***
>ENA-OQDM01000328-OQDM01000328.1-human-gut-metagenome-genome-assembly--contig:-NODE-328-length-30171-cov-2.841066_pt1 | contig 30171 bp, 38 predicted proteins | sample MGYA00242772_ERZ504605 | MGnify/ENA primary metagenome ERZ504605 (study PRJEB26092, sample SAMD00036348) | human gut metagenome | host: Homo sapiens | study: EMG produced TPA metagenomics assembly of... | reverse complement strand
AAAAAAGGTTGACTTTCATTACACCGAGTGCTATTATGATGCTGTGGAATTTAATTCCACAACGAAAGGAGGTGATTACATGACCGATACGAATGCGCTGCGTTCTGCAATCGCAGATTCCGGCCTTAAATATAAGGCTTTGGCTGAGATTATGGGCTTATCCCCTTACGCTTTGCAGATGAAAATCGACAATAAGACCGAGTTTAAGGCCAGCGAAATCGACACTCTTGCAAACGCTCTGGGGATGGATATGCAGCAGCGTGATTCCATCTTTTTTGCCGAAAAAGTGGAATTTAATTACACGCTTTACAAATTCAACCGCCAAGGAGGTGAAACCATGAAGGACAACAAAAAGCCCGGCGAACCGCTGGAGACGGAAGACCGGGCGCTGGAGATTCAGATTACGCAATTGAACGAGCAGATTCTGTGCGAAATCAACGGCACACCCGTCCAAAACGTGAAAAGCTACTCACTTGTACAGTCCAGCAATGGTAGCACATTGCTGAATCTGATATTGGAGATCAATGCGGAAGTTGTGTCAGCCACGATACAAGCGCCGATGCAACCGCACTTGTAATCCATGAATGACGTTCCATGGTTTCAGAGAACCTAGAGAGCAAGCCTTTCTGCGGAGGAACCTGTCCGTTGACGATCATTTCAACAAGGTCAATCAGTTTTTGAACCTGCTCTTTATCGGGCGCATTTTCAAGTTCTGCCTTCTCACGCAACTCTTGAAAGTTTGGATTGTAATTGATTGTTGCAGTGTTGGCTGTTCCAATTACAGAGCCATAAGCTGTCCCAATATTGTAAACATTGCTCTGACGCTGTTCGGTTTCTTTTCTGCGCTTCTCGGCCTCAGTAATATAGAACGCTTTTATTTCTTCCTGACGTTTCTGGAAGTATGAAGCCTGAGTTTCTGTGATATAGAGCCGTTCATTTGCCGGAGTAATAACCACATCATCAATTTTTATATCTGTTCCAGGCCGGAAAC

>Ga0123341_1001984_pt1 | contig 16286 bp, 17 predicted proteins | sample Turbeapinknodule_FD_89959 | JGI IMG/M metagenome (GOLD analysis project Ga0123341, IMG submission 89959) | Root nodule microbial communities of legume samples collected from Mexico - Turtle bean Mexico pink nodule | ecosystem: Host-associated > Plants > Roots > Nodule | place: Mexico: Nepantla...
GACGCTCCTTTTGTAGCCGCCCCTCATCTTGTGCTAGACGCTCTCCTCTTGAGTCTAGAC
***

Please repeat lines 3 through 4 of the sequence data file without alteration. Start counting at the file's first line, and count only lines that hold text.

>Ga0123341_1001984_pt1 | contig 16286 bp, 17 predicted proteins | sample Turbeapinknodule_FD_89959 | JGI IMG/M metagenome (GOLD analysis project Ga0123341, IMG submission 89959) | Root nodule microbial communities of legume samples collected from Mexico - Turtle bean Mexico pink nodule | ecosystem: Host-associated > Plants > Roots > Nodule | place: Mexico: Nepantla...
GACGCTCCTTTTGTAGCCGCCCCTCATCTTGTGCTAGACGCTCTCCTCTTGAGTCTAGAC